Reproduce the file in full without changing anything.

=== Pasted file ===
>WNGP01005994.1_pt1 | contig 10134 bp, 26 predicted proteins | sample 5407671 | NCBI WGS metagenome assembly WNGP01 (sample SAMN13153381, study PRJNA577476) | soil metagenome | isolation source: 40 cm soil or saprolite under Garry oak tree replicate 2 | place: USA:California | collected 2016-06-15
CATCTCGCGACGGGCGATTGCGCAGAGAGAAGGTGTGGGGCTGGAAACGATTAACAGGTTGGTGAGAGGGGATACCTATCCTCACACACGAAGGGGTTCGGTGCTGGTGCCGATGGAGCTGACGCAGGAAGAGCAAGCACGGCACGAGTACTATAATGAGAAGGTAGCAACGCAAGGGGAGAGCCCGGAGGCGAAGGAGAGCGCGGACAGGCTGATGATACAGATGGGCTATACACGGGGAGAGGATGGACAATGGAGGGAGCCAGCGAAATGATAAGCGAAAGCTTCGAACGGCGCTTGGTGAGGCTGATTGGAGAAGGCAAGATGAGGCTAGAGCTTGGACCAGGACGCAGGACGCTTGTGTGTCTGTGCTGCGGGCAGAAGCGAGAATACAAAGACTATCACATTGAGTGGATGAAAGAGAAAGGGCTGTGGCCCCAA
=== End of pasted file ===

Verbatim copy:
>WNGP01005994.1_pt1 | contig 10134 bp, 26 predicted proteins | sample 5407671 | NCBI WGS metagenome assembly WNGP01 (sample SAMN13153381, study PRJNA577476) | soil metagenome | isolation source: 40 cm soil or saprolite under Garry oak tree replicate 2 | place: USA:California | collected 2016-06-15
CATCTCGCGACGGGCGATTGCGCAGAGAGAAGGTGTGGGGCTGGAAACGATTAACAGGTTGGTGAGAGGGGATACCTATCCTCACACACGAAGGGGTTCGGTGCTGGTGCCGATGGAGCTGACGCAGGAAGAGCAAGCACGGCACGAGTACTATAATGAGAAGGTAGCAACGCAAGGGGAGAGCCCGGAGGCGAAGGAGAGCGCGGACAGGCTGATGATACAGATGGGCTATACACGGGGAGAGGATGGACAATGGAGGGAGCCAGCGAAATGATAAGCGAAAGCTTCGAACGGCGCTTGGTGAGGCTGATTGGAGAAGGCAAGATGAGGCTAGAGCTTGGACCAGGACGCAGGACGCTTGTGTGTCTGTGCTGCGGGCAGAAGCGAGAATACAAAGACTATCACATTGAGTGGATGAAAGAGAAAGGGCTGTGGCCCCAA